12 January 2011

Illustration from 'I Modi' ('The Ways') by Pietro Aretino and Giulio Romano, a 16th century work of erotic fiction which according to some helped popularize print and literature

The Fascinating Story of Porn and Technology Adoption

Yes, Cracked.com publishes some fascinating stuff but I generally find it awkward to link to them.

Let’s take a moment to think about Cracked. Most everyone gets that their material and the research behind it doesn’t quite match the quality you find in Wired.

This meta comment on Cracked relates very closely to this story on the new web publishing industry I discussed little over a year ago. How every pun in a Cracked.com article actually is search engine optimization becomes laughably clear in this porn piece. The writer has slipped in just about every FCC safe adult entertainment related expression you could daydream up of in the story.

Improving content distribution with sex and porn is just that powerful. If you have a web site, you could try this yourself: just mention porn in some really obscure way and you’ll probably get at least some traffic through someone’s really fap happy search engine queries. If you mention child porn, you’ll be awarded search traffic so depraved you might feel a bit uncomfortable just storing your search referer data.

[via:Joonas Mäkinen]

16 July 2010

Secret of AA: After 75 Years, We Don’t Know How It Works

[via:Give Me Something To Read]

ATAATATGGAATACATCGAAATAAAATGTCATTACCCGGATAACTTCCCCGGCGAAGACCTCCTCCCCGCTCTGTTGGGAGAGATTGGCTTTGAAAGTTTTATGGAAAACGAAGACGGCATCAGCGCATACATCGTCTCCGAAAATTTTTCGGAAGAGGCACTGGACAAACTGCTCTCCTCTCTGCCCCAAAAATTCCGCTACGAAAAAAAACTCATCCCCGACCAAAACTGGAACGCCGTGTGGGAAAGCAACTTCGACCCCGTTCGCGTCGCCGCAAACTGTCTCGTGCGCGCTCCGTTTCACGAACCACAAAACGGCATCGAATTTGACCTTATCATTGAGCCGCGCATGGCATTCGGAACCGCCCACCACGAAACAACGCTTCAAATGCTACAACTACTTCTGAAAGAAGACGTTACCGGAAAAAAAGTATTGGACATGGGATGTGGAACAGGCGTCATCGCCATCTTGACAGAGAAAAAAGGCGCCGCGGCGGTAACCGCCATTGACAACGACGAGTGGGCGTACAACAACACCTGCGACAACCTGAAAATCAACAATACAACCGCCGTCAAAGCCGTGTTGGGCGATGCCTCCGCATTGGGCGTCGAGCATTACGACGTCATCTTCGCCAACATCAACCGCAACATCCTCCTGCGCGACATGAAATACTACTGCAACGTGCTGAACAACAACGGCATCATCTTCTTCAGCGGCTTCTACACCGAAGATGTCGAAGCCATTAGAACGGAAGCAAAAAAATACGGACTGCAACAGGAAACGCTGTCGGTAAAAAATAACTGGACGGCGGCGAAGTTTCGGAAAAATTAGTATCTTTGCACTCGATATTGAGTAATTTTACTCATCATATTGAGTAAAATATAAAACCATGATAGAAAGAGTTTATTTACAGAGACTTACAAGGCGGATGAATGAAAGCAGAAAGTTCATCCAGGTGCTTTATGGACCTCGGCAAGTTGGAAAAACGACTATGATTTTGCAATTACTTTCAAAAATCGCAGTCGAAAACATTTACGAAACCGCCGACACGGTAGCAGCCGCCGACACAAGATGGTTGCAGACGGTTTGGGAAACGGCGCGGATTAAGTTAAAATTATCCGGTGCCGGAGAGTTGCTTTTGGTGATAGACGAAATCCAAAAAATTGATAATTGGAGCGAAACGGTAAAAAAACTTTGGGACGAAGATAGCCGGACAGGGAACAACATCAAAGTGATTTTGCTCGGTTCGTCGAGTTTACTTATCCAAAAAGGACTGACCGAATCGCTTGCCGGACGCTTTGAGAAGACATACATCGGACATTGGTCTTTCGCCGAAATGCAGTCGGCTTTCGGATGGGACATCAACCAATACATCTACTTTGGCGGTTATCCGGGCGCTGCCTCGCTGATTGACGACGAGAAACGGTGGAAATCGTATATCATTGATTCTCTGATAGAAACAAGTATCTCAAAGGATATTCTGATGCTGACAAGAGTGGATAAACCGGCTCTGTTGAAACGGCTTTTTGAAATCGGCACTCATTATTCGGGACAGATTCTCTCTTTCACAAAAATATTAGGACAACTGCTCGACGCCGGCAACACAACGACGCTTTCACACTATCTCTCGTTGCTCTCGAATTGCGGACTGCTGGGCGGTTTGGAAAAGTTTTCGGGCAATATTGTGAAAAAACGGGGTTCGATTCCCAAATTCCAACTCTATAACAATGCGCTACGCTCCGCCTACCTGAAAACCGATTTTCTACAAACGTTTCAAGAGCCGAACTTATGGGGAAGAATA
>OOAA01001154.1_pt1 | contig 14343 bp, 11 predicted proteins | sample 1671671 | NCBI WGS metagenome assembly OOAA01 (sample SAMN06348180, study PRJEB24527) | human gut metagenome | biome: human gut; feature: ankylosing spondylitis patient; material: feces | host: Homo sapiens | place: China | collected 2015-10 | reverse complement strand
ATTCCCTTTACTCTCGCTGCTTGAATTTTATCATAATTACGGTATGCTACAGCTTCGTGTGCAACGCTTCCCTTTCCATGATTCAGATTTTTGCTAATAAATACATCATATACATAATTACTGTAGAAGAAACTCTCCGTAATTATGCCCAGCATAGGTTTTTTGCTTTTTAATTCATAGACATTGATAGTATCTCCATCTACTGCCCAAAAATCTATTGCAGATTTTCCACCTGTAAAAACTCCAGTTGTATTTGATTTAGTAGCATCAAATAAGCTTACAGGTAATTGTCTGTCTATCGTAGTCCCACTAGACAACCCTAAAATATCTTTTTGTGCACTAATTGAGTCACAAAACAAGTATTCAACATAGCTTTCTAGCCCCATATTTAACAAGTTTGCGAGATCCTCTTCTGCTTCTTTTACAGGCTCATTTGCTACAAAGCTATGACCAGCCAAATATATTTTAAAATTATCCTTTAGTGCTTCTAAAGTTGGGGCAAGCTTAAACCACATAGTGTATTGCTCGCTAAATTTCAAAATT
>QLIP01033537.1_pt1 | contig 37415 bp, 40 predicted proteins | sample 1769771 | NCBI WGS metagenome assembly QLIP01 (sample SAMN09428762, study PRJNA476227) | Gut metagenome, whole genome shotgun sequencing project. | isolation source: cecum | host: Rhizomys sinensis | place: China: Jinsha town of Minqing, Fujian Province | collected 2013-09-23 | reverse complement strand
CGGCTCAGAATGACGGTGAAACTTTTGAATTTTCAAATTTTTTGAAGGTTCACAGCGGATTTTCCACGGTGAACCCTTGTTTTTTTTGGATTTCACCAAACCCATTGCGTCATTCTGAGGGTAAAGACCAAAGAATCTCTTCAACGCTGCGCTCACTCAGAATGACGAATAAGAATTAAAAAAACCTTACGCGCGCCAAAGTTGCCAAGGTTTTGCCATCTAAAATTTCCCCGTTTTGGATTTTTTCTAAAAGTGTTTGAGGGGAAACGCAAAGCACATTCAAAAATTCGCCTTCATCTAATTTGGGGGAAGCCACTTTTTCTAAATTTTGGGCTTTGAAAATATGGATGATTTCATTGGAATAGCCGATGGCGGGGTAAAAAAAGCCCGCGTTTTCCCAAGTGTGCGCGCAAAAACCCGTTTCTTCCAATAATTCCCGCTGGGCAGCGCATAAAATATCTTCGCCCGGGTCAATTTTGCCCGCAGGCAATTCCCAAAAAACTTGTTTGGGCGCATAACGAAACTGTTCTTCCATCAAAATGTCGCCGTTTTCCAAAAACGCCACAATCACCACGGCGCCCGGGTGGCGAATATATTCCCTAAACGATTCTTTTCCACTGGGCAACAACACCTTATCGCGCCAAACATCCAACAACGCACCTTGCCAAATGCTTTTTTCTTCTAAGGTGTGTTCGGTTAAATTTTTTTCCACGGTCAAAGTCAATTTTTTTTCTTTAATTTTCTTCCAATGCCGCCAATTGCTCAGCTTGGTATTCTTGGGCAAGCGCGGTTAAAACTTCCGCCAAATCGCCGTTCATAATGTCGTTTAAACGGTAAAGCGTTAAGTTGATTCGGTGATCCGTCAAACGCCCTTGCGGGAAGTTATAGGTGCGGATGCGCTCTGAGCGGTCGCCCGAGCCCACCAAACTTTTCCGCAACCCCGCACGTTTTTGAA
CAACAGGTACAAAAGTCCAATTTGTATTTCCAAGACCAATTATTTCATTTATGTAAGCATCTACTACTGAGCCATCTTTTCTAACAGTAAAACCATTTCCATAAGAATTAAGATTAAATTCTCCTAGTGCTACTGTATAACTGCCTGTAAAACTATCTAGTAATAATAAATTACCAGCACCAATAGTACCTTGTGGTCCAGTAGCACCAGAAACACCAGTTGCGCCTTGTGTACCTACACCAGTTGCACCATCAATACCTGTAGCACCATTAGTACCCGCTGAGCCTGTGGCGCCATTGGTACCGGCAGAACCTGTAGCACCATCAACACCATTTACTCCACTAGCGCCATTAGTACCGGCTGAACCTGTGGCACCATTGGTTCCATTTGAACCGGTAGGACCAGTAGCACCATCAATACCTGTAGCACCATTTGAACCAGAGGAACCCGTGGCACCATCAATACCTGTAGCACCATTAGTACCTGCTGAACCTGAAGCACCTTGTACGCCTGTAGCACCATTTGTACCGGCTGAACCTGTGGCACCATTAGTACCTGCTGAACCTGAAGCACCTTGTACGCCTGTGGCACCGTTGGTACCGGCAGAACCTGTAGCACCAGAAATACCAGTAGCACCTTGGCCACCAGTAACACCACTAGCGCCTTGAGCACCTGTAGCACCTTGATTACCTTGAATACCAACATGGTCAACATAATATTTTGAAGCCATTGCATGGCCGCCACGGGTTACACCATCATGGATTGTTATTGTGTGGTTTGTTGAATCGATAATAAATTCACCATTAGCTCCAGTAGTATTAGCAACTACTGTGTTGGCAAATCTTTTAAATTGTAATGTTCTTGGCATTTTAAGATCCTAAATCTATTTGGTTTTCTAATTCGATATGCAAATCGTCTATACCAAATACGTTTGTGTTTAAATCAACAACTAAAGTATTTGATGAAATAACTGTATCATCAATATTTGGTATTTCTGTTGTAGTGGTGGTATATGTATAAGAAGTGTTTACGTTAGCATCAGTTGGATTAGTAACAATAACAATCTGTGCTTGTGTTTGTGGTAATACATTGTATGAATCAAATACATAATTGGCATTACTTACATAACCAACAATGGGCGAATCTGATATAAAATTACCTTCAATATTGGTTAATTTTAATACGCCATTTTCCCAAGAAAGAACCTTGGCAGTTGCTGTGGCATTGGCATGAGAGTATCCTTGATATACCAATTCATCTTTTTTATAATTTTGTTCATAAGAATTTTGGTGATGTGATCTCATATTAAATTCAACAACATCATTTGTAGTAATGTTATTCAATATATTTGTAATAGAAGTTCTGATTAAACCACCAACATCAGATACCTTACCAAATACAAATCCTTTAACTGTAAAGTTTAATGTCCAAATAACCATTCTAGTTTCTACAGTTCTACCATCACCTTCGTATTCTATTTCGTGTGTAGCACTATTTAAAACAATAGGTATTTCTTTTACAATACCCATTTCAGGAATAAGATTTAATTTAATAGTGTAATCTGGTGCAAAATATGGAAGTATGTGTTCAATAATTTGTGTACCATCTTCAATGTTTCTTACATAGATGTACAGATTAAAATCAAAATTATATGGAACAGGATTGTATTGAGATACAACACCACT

5 May 2010

Antarctic Research Bases Are Seriously Self-Sustaining

[via:Laughing Squid]

18 March 2010

“Payment ensuring system” remote exploit set off car horns in Texas

What’s amazing is that the car dealership bugged their customers cars to begin with.

[via:Thomas Nyman]

17 March 2010

Wired founder John Battelle on the hideous content lock-in of the iPad

“But the real reason media companies love the iPad is the same reason I don’t: It’s an old school, locked in distribution channel that doesn’t want to play by the new rules of search+social.”

#

I’m no expert on the iPad and its intended content format. But content like, say, the kind you’d get through an attempt at developing the glossy magazine concept, is worthless unless everything in it has urls and is googleable. Bear in mind that I’m the kind of person who’s having issues with the fact that newspapers and mags don’t put some kind of unique alphanumeric id on all articles inside the regular paper issue.

Something like Spotify’s url system for linking to artists, albums, song, playlists etc. represents a bare minimum of sharing features for content distributed through a proprietary distribution platform. In the case of Spotify, users still have to turn to third party services to gain basic web access to metadata. Being someone who gets most of his magazine reading done via url recommendations over the web and IRC, I’d have very little use for a modern magazine kind of medium if its content isn’t accessible via urls somehow.